Mounting tensions between the United States and Iran are likely to flare even further after US President Barack Obama has signed new sanctions against Iran's financial and oil sectors.
US President Barack Obama has signed into law tough new sanctions targeting Iran's banking and oil sectors. Effectively, the measures will force companies and financial institutions throughout the world to choose between the United States and Iran as their business partner.
The sanctions, conceived to punish Iran for its nuclear program, are part of a $662 billion (511 billion-euro) defense spending bill Obama signed on Saturday, December 31, during his vacation to Hawaii.
Firms and financial institutions, including foreign central banks, could be barred from trading on US financial markets if they continue ties with Iran's central bank or oil industry. Iran's central bank is essential to processing income from Iranian oil exports.
'Toughest sanctions yet'
The Obama administration has called the sanctions America's toughest yet against Tehran. Until now, most sanctions have focused on preventing nuclear industry products from entering Iran.
"Our intent is to implement this law in a timed and phased approach so that we avoid repercussions to the oil market and ensure that this damages Iran and not the rest of the world," said an unnamed senior US official quoted by Reuters news agency.
The measures have sparked fears that Washington could damage ties with Iranian trade partners China and Russia, and that global markets could reel if Iran fires back, sending oil prices sky-high.
However, the measures will not go into effect for 180 days, giving Obama's administration nearly half a year to consider how to implement them. The president will also be granted discretion to give temporary waivers from the sanctions if he judges them to be in US national interest.
Iran's oil industry is reliant on the country's central bank
The international dispute over Iran's nuclear program - which the West suspects is bent on developing weapons capabilities - currently threatens to impact global oil supply.
Iran announced earlier this week that it would begin testing missiles in the Strait of Hormuz, a move the US warned against. Iran also threatened that, if the US passed new sanctions, it would block the Strait, through which over a third of the world's oil tankers pass.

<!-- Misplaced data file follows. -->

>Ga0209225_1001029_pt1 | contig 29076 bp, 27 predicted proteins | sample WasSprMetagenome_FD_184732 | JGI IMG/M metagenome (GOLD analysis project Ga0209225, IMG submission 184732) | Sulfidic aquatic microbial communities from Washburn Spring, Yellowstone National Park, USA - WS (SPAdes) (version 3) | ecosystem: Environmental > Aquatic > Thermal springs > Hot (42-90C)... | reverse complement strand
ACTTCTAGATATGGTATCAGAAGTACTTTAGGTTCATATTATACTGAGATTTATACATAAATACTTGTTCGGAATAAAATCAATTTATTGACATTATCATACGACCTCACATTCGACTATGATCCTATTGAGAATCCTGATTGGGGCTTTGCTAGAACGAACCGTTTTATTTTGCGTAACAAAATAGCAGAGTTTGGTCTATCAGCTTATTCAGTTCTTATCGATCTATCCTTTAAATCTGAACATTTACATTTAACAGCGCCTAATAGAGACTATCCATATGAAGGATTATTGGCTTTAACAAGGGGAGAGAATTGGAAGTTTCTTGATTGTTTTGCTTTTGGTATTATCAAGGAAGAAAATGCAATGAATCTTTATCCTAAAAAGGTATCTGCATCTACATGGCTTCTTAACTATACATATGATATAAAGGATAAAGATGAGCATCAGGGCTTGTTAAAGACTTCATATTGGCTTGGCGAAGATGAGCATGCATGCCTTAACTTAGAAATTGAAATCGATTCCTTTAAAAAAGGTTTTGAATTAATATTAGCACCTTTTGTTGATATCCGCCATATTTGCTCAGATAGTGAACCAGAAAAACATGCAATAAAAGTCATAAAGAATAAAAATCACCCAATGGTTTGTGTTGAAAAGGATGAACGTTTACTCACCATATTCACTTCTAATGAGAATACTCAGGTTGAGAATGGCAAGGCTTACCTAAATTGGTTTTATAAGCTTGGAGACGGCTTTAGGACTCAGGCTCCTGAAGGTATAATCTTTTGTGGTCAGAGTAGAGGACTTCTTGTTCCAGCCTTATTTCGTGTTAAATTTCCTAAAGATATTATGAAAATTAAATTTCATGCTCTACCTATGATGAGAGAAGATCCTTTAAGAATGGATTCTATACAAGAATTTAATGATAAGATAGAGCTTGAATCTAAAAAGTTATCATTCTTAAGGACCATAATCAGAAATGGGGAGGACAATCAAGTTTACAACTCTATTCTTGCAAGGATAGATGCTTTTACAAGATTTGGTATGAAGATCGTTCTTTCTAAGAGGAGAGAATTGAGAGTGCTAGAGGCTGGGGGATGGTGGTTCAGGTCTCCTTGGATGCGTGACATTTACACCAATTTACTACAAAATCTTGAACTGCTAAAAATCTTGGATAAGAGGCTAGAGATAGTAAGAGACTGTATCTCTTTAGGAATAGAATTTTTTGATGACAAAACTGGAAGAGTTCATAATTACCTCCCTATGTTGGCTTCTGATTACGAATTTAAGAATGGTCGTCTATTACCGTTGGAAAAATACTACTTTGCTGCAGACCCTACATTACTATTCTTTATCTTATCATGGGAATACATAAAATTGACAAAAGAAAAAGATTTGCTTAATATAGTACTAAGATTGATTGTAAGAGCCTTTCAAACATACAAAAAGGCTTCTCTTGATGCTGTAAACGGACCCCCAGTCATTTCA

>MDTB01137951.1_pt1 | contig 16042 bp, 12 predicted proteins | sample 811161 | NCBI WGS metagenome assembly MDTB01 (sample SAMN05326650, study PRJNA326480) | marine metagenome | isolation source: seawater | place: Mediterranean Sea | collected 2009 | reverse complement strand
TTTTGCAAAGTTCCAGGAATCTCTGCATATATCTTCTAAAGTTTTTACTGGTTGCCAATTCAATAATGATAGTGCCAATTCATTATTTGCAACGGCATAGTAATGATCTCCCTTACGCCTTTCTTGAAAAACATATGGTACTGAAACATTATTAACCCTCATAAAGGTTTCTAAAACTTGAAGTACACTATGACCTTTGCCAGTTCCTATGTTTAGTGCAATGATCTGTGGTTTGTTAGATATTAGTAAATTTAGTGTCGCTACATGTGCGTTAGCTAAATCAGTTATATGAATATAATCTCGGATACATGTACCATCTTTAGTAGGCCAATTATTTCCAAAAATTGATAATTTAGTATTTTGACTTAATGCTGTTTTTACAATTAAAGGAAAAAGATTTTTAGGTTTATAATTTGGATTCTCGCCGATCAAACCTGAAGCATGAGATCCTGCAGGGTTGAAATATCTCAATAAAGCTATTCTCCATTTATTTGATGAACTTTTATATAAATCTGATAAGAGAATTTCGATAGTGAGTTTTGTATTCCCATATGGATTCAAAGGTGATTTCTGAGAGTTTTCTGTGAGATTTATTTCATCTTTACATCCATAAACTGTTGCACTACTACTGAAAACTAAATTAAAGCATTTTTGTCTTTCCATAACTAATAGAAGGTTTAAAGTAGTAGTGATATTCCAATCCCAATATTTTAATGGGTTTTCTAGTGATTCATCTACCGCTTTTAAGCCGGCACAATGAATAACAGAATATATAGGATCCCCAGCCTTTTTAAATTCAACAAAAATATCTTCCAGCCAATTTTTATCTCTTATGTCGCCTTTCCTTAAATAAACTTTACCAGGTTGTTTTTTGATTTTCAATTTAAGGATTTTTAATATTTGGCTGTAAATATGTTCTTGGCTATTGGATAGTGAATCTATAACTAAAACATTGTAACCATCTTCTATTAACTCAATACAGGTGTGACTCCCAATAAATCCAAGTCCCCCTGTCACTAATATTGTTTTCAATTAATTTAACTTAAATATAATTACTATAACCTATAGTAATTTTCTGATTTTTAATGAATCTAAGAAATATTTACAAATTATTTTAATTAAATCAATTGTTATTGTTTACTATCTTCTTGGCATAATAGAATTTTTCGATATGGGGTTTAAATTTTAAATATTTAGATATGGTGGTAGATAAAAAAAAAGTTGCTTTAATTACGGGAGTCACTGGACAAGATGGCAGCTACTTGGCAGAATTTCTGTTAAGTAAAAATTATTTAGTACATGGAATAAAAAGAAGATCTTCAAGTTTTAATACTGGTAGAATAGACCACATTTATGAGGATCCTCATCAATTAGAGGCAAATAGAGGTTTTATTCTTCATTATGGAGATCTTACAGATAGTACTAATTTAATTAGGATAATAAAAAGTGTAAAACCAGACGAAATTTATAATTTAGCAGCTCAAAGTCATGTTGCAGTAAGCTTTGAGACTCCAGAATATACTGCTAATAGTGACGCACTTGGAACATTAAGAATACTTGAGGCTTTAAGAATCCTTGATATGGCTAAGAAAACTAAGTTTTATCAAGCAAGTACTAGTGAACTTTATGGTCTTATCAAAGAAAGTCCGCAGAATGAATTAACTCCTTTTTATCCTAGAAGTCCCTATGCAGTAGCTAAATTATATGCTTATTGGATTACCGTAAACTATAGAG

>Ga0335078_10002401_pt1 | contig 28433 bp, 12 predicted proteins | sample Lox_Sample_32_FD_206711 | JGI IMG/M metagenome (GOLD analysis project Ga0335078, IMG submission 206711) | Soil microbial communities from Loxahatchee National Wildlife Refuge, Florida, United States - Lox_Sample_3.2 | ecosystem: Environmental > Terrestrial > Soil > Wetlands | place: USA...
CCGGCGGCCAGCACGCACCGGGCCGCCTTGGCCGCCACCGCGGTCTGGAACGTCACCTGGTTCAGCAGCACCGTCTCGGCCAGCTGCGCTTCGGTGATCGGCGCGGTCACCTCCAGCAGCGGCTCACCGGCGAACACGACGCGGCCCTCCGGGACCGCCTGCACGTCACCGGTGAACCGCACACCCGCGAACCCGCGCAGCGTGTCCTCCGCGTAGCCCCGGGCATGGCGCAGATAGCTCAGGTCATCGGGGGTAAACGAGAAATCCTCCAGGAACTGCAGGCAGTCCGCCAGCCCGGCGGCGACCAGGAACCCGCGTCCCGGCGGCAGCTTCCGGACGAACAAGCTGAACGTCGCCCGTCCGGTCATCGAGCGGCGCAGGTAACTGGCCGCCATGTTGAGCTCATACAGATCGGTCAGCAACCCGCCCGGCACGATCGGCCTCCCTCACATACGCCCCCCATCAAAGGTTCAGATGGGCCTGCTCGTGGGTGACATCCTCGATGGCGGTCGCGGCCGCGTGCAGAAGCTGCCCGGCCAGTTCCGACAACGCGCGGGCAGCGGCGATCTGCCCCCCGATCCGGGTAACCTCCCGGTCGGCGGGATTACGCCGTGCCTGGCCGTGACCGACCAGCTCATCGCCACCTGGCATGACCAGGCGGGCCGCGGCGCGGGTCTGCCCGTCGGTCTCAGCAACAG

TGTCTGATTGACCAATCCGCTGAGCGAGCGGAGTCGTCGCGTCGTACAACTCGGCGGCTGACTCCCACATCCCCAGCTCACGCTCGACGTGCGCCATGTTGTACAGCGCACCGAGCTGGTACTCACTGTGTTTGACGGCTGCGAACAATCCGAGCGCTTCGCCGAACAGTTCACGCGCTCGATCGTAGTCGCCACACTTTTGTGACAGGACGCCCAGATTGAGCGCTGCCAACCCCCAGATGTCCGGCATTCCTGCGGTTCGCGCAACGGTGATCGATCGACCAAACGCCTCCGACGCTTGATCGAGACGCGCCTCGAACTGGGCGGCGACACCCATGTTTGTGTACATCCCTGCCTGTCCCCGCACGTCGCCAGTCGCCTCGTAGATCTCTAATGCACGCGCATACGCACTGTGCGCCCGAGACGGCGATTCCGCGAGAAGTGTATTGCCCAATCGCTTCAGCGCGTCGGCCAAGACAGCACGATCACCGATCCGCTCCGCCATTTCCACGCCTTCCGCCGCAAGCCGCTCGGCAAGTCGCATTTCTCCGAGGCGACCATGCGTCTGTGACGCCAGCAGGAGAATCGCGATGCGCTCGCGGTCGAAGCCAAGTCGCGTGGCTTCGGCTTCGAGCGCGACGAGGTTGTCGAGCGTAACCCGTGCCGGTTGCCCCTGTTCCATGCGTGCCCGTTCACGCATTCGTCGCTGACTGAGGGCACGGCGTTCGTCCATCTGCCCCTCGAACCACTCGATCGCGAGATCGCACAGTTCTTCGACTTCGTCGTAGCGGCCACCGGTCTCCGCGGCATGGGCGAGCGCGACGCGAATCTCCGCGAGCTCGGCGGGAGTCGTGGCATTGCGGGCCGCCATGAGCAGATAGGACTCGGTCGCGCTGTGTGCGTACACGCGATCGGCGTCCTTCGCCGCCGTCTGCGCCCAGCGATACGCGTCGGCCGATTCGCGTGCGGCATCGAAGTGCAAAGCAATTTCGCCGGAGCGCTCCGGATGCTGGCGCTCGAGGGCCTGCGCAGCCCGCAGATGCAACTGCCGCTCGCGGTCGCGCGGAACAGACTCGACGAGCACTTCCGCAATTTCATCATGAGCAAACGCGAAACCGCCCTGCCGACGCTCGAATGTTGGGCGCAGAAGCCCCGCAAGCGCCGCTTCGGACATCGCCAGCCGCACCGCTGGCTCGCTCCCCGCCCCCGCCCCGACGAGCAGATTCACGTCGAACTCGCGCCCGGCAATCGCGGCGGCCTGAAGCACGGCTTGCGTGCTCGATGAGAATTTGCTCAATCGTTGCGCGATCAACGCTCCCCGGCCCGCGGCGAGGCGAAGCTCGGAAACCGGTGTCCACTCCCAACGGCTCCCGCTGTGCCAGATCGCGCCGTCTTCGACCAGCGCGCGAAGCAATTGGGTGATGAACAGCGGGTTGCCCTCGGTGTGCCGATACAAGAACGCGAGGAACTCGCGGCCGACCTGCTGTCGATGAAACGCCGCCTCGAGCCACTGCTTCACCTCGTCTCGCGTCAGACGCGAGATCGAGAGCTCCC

The US responded to the threats on Friday by announcing a $3.45 billion arms deal with Iran's neighbor across the Strait, the United Arab Emirates, in an effort to build up defenses against Iran. During 2011, the US also sold billions of dollars worth of missiles to neighbors Saudi Arabia and Kuwait.
The Wall Street Journal reported in December that the US and European officials were seeking assurances from other major oil producers including Saudi Arabia, Kuwait and the United Arab Emirates that they would up their imports to the West and Asia if Tehran's energy sector came under tighter sanctions.
Terrorist suspect policy
Also included in the new law are new provisions for the detainment of terrorism suspects, to which Obama responded with concern.
"The fact that I support this bill as a whole does not mean I agree with everything in it," the president said in a statement, suggesting that limits on the US's ability to transfer suspects from the military prison at Guantanamo to the United States or a foreign country for trial were poorly conceived.
"I want to clarify that my administration will not authorize the indefinite military detention without trial of American citizens."
"The executive branch must have the flexibility to act swiftly in conducting negotiations with foreign countries regarding the circumstances of detainee transfers," he said.
Obama came under political fire in early 2011 for allowing the Guantanamo prison on the island of Cuba to remain open, despite a history of rights violations.
Author: David Levitz (AP, AFP, dpa, Reuters)
Editor: Toma Tasovac